Unlike her work in the civil defence, when she had sometimes attended places with bombing casualties, her work in the AA was generally routine and undramatic. But on one occasion when driving some convalescent patients she was passing near an air base when she noticed an RAF bomber in trouble. It was clearly aiming to land at the base but did not make it and crashed in a field just by which she was driving. It caught fire. Leaving her ambulance at a safe distance – she did not know if any bombs were still on board – she ran over to see if she could help followed by one of her more mobile convalescent patients. The wind was blowing in such a way that the flames were being driven towards the front of the plane. She managed to climb in at the back and made her way forward to see if she could help rescue anyone. Sadly it was clear that those still on board (I think two but am not certain) were beyond help so she retreated. As she climbed out the rescue unit from the air base arrived and she was roundly told off for having had the temerity to try to rescue anyone.
Stratton hospital was a frequent place visited so that she got to know many of the staff well. On one occasion not long after D-Day she found the place in turmoil. An army general had arrived as a patient and was upsetting everyone with his demands for priority treatment since he considered himself indispensable to the war effort. He was most displeased with the hospital and kept insisting that he needed a special plane to take him back to France. In the end he was transferred to another hospital to the relief of the staff. My mother wrote this up in a poem (which I have somewhere and will try to find).
One Sunday morning towards the end of the war she was cleaning her ambulance on the garage forecourt. Dressed for the job, with old trousers and top that did not meet properly and her hair tied up in an old scarf, she was far from looking her best. A man rode up on a motor bike. First impressions were not good – he too looked very scruffy with oil on him and she was not impressed that his first question was to ask where he could get petrol – did he not know that petrol stations were rarely open on a Sunday? But they started talking and realised that they had briefly met before. In fact my mother had been at school with his former wife – who had type 1 diabetes and had sadly died of it in 1944. She had even been at their engagement party but had not paid much attention to the then future bridegroom. They agreed to see each other again, fell in love – and in June 1945 they were married. A war time wedding – after VE but before VJ day – and very low key. No bridal finery but my mother was able to buy a new dress thanks to her mother giving her some clothing coupons. My father had not been able to join the forces having smashed up a knee in a car accident before the war so he was a lieutenant in the Home Guard.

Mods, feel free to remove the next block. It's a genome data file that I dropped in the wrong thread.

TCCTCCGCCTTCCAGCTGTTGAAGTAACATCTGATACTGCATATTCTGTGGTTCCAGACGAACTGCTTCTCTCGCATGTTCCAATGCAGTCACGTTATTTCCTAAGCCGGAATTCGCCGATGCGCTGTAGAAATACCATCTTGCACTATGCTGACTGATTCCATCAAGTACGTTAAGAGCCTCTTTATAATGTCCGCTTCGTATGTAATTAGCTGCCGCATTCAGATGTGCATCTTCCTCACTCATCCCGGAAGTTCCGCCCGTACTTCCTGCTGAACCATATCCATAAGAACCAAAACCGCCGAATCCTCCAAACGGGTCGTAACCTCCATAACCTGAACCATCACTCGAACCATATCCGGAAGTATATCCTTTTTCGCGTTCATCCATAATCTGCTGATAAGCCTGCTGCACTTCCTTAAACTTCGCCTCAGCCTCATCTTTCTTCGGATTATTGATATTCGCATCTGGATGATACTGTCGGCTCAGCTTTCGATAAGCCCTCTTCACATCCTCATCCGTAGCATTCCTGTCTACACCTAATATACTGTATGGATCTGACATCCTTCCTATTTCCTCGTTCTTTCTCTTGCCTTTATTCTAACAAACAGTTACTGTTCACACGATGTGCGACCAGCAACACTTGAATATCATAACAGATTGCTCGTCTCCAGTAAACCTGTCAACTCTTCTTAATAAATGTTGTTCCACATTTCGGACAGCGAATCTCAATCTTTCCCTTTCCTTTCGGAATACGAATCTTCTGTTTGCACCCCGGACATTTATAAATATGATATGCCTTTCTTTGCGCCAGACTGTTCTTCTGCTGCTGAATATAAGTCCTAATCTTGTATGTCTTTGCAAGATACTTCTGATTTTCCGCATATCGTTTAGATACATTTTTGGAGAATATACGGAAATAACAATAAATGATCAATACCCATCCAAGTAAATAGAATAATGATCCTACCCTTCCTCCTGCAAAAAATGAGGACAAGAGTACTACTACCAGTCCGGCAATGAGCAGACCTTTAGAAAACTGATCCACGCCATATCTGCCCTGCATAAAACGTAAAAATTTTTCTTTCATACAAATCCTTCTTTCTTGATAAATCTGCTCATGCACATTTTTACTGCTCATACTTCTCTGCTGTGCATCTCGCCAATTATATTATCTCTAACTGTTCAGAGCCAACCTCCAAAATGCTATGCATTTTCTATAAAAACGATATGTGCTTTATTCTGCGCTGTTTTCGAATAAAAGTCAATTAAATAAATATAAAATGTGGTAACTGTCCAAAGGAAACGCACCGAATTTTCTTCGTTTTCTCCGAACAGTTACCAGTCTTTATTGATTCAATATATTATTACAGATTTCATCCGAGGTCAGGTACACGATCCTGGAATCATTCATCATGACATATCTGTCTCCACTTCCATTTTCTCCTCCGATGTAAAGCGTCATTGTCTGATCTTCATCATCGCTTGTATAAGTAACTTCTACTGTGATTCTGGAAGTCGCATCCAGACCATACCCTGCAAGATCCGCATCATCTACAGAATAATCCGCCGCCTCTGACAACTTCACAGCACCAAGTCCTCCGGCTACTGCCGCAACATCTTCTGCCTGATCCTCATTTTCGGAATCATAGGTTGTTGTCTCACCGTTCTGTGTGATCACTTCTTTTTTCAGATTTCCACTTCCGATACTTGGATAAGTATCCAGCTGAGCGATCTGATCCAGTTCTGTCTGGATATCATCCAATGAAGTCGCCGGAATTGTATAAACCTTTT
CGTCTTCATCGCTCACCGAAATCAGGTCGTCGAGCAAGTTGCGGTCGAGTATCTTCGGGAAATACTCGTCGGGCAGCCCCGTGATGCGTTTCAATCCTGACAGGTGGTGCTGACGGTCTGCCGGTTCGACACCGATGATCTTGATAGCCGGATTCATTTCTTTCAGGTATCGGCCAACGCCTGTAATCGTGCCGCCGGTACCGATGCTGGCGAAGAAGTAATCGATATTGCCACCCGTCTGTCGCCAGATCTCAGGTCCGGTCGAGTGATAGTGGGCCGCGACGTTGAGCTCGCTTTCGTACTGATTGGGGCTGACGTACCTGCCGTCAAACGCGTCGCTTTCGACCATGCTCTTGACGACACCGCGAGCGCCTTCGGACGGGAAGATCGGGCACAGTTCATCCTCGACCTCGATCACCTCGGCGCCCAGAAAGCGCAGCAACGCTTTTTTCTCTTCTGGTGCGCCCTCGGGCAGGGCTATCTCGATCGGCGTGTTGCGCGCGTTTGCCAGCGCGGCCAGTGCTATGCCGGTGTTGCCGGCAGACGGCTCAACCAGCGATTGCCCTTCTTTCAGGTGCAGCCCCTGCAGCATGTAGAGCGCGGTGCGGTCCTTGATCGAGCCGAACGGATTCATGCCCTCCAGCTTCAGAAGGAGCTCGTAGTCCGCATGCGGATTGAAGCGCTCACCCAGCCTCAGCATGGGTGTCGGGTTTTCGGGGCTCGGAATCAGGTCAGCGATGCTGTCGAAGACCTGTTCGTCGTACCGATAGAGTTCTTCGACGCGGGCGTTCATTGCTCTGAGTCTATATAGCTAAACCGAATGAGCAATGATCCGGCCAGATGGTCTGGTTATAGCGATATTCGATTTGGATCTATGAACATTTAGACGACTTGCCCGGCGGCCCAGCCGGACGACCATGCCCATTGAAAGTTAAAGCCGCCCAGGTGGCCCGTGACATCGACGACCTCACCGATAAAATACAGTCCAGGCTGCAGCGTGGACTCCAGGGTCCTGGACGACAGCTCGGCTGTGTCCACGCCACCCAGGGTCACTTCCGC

The marriage lasted for 22 years until my father died of cancer at the age of 61 in 1967. They had two children – I was born in 1947 and my brother in 1950.
My mother had one particular friend who I think was from the AA – Prue Hosegood – with whom she kept in touch and we saw from time to time. Prue did not marry; she lived with her mother and a large but friendly Alsatian called, like our father, Rex. She was one of our favourite grown-ups when we were children and occasionally babysat us.
Like all her generation my mother played down the work she did in the war. When asked, she sometimes replied. “Oh, I was just in a rather comic corps called the American Ambulance”. But underneath she was proud of belonging to it and pleased that she had served in that way. She kept her AA battledress top with its crossed flags on the sleeve for many years and both my brother and I remember her wearing it – albeit usually for rough jobs like chopping wood – when we were young.